It is my opinion that communication skills and boundary setting are the two most important skills in your social health arsenal.

For extra tips on how to proactively improve your social health, check out these recent articles below.

Recent Social Health Posts

Financial Health

Financial health is often one aspect of the holistic model that people do not initially think of. However, our financial health affects every single aspect of our health lives.

Without money, we would not be able to purchase food, shelter, or water – basic necessities. And without appropriate management of money, we can increase stress due to unexpected expenses that we don’t know how to pay for.

Your financial health plays a vital role in your life, whether you acknowledge it or not.

Financial health includes things like income, expenses, budgeting, financial planning for the future, and investing.

If you need tips and tricks to improve your financial health, check out these articles here.

Recent Financial Health Posts

Spiritual Health

One great thing about the direction that our current society is moving toward is the acceptance of spirituality in conversation and community.

For so long, modern day society did not want to acknowledge the impact of spiritual beliefs, religious beliefs, and personal values on the health of the individual. However, the holistic model very much values the impact of spirituality, or lack thereof.

Spiritual health encompasses both spirituality and religion. Meaning that you might have spiritual beliefs, that might or might not be demonstrated through your behaviors and routines.

For example, maybe you adhere to a specific spiritual text. I religious belief that would follow would then be reading this spiritual text daily. Spirituality and religion are different, but they go hand in hand.

Additionally, spiritual health encompasses your personal beliefs, or worldview; the answers you give to those big questions such as, “how was the world made,” or “what purpose do I hold in life”.

Follow through the following links for more information on how to integrate your spiritual health into your personal holistic model.

Recent Spiritual Health Posts

Intellectual Health

Intellectual health is an aspect of holistic health that is highly emphasized in the modern world, but often not considered to be an aspect of the individual’s health.

Intellectual health not only includes your intelligence, but also your motivation, career ambitions and goals, and what education opportunities you pursue.

If you grew up in a first or second world country, you likely experienced and focus on intellectual health, but did not see it as a direct influencer of the rest of your health components.

I’d challenge you to consider your intellectual health as such going forward!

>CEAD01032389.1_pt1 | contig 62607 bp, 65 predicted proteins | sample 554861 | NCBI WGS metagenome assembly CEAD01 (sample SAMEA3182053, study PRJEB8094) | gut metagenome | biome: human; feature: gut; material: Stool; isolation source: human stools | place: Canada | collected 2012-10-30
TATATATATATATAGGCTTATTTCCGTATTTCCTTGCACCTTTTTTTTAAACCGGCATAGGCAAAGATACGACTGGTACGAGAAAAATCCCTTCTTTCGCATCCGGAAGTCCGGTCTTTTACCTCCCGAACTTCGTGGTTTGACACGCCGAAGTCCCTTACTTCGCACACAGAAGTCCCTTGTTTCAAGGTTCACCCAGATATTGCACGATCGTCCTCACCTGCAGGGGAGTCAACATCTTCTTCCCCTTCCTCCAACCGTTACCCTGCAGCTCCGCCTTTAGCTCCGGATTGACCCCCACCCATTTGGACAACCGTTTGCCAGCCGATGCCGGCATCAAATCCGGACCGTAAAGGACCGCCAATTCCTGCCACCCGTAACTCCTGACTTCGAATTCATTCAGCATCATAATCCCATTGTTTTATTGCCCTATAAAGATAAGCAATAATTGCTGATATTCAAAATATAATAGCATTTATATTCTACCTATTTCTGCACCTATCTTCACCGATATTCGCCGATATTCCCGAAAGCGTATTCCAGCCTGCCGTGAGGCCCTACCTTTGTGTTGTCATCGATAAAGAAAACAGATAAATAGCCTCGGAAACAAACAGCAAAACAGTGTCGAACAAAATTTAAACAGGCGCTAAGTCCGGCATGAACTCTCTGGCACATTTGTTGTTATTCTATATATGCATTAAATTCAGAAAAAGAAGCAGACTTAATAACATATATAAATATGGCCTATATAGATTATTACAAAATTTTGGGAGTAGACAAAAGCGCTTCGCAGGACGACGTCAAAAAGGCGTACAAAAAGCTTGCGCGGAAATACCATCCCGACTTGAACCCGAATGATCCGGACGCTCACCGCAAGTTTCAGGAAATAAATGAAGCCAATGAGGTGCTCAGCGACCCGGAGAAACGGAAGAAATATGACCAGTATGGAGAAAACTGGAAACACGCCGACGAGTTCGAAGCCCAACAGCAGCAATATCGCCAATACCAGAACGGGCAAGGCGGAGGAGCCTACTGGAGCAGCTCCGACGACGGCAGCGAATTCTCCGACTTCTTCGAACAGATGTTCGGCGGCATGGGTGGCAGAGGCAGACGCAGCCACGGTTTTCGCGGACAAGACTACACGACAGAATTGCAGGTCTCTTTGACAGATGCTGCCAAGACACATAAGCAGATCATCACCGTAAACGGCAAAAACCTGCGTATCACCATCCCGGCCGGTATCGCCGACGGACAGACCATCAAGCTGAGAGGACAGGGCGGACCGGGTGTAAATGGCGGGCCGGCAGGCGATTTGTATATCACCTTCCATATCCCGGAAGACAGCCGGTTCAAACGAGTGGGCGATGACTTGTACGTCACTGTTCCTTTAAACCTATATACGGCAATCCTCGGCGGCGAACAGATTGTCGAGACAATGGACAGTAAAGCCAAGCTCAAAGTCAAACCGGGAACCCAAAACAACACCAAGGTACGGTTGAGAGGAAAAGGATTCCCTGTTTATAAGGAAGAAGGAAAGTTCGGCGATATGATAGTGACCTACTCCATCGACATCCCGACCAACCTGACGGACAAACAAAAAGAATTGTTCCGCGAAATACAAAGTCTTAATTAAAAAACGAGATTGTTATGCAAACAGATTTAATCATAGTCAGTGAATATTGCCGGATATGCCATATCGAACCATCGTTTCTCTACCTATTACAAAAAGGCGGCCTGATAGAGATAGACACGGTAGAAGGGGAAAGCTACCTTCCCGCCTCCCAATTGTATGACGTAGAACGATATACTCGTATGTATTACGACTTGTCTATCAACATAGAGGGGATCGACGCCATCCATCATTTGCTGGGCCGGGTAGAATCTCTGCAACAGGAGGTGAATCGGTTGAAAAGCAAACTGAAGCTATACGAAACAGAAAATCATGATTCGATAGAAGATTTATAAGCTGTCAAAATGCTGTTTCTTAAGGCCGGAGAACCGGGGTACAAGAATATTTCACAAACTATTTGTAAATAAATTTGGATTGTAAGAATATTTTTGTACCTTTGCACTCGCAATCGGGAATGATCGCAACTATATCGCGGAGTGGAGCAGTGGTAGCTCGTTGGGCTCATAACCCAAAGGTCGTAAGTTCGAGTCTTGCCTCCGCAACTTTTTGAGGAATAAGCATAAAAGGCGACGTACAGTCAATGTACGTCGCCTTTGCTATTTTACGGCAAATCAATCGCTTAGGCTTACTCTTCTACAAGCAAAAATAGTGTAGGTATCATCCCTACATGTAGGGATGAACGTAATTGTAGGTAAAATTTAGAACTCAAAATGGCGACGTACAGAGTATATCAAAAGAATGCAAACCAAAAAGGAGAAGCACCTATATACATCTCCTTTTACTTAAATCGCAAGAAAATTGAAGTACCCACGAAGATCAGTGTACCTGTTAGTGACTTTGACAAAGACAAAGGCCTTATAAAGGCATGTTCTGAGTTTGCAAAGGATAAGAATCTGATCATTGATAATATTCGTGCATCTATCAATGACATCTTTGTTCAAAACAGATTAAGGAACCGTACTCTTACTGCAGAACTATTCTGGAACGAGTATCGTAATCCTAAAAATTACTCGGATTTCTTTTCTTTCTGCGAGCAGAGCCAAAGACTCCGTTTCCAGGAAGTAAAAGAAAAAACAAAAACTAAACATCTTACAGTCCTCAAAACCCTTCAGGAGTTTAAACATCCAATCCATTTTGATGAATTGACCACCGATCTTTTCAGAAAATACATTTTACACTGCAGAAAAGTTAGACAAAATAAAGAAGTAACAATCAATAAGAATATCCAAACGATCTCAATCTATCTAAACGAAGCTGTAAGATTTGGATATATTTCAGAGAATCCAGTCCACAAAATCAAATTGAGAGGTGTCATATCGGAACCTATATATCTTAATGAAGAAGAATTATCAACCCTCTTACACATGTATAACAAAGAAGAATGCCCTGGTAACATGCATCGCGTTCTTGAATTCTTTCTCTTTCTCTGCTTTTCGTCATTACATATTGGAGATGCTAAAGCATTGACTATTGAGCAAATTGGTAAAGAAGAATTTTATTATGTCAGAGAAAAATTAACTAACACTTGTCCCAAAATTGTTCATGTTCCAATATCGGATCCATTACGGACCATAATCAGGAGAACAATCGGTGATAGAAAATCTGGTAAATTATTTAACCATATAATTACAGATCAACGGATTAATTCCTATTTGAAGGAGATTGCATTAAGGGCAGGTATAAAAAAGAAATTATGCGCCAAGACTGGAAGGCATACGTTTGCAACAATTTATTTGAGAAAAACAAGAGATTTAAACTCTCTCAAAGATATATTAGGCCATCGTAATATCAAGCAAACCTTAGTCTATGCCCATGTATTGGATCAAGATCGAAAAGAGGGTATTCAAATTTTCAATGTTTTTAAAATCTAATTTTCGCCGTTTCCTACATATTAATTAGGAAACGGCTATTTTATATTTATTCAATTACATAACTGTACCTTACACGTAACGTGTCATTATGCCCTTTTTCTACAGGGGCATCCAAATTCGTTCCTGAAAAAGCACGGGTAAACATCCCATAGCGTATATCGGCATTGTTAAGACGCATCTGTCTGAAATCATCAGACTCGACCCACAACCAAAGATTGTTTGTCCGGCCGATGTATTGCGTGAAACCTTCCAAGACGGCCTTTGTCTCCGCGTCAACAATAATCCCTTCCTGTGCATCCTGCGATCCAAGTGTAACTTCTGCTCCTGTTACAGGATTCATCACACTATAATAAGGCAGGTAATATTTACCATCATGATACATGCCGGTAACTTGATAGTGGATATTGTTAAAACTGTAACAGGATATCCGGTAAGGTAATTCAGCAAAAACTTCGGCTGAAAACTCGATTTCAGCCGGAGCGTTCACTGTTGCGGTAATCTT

Here’s some more recent articles on integration of intellectual health into your holistic health model.

Recent Intellectual Health Posts

Ecological Health

Finally, it’s time to discuss ecological health. While the previous aspects of holistic health has focused on the individual, ecological health focuses on the impact you have on your environment and community.

Your ecological health is truly a symbiotic relationship: you and your environment work together to succeed.

Things to consider within the holistic health category of ecological health are “what activities do you have access to in your community”, “how often do you use community resources”, and “what can you do to improve your environment”.

For more ideas on how to get started in the ecological health category of holistic health, check out these posts.

Recent Ecological Health Posts

Your Holistic Health Journey Matters

If you’ve been going to the doctor when you’ve had a problem, and you’ve ever been dissatisfied with only receiving yet another pill, or you actually want to take steps to grow in your health, the holistic model is certainly for you. Not only does the holistic model attempt to help you create lasting and sustainable lifestyle changes, but as mentioned earlier it operates from a growth mindset.

It’s never too late to get started on your holistic health journey. Take a look at the suggested posts in any area and begin making goals of how you would like to improve.

If you have any questions, feel free to contact me or leave a comment below!

Leave a comment to tell me which holistic health category you’re going to begin working on first, and what you’re most excited about in starting your holistic health journey!

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You Deserve More. Learn about Holistic Health in this Ultimate Guide for Holistic Living Beginners
The Ultimate Guide of Holistic Health for Beginners

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Disclaimer: Although I am a mental health professional, I am not YOUR mental health professional. The information provided on this website is for educational and informational purposes only and using this website does not establish a counselor-client relationship, or constitute provision of mental health services. I am not responsible for any damages resulting from your use of the content on this site, as the information provided does not substitute for collaboration with a health professional. Please consult with your health professional before making changes to your health regimen.